Data security, now it's personal - Four steps closer to GDPR compliance

With the new General Data Protect Regulation (GDPR) coming into force on May 25th this year, and with the threat of stricter audits, law firms are under increased pressure when handling sensitive and confidential client data. These days, an attachment containing personal data sent to an unauthorized recipient could be costly – up to 4% of your annual global turnover or 20 Million (whichever is greater).

It’s a difficult path for the legal sector. First, firms need to understand the requirements of the GPDR and then understand what data they’re responsible for. Next, they need to map the two and create policies that will comply with the GDPR. These are mammoth tasks, but firms also need to do this while keeping operations running.

Pulled by compliance on one side and operations on the other, legal firms are walking a tightrope that can only be taken one step at a time.

Here are four steps you can take that will help towards GDPR compliance.

1. Clean metadata

Legal professionals are notoriously overworked and under intense time pressure. They’re emailing documents all the time and, with each document that’s sent, there’s the potential for the wrong piece of information to slip into the wrong hands.

You can help stop staff from inadvertently sending sensitive or confidential data to the wrong people by putting metadata cleaning policies in place. Policies can be general or specific and can factor in specific types of metadata, like track changes and speaker notes, as well as where the email is going, like whether it’s being sent internally or externally.

2. Check recipients

We all know how often attachments are sent to the wrong email recipient, either inadvertently or maliciously. It's the number one cause of data loss for businesses.

One significant step towards avoiding data leaking from your business in this way is to move to a pessimistic data sharing model.

To protect your firm, you can associate confidential attachments to a whitelist or blacklist of email recipients. For example, you can limit matter files belonging to certain clients to a limited subset of people who “need to know” information for each engagement.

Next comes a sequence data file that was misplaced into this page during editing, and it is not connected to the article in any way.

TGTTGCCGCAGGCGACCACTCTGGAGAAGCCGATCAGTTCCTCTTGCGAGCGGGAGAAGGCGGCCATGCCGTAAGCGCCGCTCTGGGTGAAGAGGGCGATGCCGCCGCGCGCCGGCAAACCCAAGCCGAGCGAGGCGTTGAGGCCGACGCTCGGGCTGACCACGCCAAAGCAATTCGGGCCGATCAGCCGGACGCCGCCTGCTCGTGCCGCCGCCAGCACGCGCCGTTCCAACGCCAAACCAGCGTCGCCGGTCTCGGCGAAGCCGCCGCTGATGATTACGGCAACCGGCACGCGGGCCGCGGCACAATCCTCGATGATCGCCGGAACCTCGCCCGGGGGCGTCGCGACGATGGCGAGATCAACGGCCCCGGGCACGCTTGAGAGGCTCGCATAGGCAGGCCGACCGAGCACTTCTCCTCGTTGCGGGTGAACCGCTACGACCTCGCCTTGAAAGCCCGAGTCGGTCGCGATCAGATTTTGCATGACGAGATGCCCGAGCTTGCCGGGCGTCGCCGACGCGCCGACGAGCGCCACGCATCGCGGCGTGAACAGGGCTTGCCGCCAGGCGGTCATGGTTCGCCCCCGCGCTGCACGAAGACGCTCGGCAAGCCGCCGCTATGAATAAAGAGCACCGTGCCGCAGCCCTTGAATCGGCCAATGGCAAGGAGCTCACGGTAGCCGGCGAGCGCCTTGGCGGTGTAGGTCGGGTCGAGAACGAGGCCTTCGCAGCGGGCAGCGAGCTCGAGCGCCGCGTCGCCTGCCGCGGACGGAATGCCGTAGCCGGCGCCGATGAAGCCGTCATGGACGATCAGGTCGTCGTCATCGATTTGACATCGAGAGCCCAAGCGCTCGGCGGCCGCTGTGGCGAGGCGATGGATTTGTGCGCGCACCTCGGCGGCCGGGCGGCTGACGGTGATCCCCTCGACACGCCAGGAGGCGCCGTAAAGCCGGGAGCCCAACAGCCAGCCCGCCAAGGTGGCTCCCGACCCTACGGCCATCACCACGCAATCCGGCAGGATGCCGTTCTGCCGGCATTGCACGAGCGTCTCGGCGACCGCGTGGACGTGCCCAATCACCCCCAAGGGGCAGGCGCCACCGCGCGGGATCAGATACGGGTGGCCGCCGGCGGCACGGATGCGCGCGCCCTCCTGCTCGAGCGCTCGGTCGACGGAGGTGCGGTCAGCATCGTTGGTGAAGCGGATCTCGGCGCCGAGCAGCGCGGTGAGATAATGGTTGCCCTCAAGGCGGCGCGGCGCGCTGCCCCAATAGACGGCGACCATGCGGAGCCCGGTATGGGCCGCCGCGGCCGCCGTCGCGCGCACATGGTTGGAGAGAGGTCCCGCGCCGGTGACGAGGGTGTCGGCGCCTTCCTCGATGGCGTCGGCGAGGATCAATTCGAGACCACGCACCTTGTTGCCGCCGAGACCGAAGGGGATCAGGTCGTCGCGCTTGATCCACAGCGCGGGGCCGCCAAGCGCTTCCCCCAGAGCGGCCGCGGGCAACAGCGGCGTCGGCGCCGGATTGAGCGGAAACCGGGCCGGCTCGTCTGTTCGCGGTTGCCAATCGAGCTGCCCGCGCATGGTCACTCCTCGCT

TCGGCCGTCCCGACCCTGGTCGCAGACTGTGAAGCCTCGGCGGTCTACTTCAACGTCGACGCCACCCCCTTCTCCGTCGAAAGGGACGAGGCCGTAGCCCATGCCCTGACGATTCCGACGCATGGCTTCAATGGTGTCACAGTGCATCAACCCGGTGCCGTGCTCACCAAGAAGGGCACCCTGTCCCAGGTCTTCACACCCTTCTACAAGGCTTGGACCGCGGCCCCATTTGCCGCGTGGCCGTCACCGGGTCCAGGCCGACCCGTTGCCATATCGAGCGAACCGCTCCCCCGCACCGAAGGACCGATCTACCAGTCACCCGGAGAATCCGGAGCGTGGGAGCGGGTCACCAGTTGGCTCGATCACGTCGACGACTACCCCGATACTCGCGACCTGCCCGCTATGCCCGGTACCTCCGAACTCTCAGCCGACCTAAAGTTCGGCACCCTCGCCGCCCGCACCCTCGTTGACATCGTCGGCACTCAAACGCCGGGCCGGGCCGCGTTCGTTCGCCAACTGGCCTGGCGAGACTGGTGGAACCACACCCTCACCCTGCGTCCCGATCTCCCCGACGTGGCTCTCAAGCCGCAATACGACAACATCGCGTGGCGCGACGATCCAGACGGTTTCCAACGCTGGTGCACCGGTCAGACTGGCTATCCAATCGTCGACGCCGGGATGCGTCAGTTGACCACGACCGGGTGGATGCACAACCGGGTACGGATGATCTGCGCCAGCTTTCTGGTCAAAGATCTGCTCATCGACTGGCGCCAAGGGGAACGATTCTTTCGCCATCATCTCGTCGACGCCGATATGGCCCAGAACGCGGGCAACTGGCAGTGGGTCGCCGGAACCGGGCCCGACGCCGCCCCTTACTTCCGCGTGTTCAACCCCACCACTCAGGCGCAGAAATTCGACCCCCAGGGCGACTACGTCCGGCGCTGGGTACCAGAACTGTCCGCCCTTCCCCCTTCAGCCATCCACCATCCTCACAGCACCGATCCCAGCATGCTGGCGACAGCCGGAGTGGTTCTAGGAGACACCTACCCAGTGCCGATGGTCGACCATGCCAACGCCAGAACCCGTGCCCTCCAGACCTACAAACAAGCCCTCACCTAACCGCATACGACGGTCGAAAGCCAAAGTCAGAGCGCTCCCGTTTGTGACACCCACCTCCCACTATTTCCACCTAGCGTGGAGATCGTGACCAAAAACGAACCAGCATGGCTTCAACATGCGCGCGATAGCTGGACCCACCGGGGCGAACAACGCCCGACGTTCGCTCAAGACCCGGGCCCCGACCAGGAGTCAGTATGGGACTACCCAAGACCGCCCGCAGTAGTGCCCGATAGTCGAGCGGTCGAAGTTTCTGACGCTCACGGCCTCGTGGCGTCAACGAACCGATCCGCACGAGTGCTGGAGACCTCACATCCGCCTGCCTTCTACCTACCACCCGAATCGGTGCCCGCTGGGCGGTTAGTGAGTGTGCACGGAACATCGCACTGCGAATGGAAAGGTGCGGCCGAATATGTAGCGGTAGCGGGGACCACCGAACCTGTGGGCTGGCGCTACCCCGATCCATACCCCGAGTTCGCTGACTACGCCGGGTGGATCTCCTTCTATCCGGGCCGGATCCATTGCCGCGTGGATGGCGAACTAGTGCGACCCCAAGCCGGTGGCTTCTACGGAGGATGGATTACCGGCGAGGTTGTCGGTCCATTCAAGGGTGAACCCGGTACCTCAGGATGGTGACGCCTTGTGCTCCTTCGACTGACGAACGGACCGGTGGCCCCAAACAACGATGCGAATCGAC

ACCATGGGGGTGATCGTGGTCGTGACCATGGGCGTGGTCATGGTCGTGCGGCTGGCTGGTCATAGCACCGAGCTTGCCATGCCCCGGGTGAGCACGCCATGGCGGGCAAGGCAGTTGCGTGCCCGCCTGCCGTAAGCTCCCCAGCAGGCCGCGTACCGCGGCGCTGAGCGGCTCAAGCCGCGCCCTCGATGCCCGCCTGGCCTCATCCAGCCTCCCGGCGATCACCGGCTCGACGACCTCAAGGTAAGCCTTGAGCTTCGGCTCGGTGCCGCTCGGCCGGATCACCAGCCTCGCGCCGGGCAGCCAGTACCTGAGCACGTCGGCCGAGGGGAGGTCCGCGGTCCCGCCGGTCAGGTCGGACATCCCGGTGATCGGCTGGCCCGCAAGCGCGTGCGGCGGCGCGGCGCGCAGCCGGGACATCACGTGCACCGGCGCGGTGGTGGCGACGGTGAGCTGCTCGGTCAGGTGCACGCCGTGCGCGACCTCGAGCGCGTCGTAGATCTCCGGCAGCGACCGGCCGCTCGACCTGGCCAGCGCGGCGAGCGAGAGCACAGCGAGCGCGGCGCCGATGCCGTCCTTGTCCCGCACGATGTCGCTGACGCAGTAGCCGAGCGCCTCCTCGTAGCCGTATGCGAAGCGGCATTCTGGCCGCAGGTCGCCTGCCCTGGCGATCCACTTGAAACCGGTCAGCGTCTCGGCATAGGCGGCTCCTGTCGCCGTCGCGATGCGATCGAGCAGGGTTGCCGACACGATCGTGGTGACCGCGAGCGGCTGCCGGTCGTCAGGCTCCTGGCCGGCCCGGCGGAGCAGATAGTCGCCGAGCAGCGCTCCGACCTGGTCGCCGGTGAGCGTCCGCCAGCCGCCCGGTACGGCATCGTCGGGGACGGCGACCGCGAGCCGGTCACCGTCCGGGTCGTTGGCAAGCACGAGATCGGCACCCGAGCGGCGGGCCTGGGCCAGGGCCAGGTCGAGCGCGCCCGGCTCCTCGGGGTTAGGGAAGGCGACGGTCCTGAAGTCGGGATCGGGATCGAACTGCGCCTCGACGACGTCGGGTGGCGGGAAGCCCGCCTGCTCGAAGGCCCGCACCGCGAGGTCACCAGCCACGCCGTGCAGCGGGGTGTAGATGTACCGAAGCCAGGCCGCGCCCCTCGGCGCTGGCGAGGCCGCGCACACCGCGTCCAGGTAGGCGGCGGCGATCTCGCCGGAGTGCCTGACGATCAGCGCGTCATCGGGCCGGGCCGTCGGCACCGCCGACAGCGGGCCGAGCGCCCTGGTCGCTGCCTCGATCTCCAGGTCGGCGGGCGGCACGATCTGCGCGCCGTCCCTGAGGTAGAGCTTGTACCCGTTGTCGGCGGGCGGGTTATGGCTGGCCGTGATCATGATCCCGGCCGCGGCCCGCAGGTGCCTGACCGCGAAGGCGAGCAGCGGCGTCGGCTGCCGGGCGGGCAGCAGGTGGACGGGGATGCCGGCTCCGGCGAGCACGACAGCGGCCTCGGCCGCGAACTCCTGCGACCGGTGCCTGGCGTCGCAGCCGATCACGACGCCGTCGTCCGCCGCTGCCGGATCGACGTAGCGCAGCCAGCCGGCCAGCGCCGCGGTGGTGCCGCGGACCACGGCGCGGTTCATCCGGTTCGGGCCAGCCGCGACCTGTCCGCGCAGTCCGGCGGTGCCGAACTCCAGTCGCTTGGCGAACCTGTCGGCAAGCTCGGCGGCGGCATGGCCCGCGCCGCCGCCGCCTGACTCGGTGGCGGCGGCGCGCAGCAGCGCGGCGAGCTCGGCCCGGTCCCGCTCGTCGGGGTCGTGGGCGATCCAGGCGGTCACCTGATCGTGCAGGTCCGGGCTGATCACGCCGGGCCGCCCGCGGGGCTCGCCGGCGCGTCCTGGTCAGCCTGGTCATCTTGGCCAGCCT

Alternatively, you can secure certain engagements by blocking matter files from going to free email domains, such as Gmail, Hotmail and so on.

For the truly paranoid clients that some of you have, you can also block their matter attachments going out over email at all, collaborating over secure online file transfer instead.

3. Monitor data loss

Most law firms consider threats to be outward-facing and miss the threat from the behavior and actions of their own employees. Suspicious behavior could be a sign that staff are planning to leave a firm, or are about to violate a firm policy regarding data sharing.

Keep a watchful eye on the behavior of possible "errant employees" in your firm by using software that provides internal, individual threat assessment. With a complete risk assessment solution, a risk score is assigned by analyzing behaviors of internal team members and then comparing them against past behaviors and the behaviors of their cohorts. Both the frequency of emails sent and the content of each email (number of attachments, variety of attachments) is taken into account. Security admins can then use this information to manually review individuals breaching a threshold.

4. Refine firm-wide security policies

It’s a cycle of continual refinement.

At the beginning, you have to use your best judgement to create security policies. Once they’re in place, you can monitor your mail flow to detect any emails that are violating the rules you set. With this information, you can refine security policies, making them more robust with each iteration.

If you’re not sure where to start, you can also put monitoring software in place first, watch for a little while and then use this information to create appropriate security policies.

When choosing monitoring software, look for reports that you find easy to read. Data can be overwhelming and while legal professionals have a reputation for being busy, your time is just as valuable.

Keep asking questions

We’re living in an interesting time for data security and we hear from a lot of people walking the fine line between complying with the GDPR and keeping daily operations running.

If you’ve got questions, we’re happy to talk through your challenges to see if we can provide more information or help. We’d love to share best practices we’ve developed because security truly is a group effort.

Please get in touch!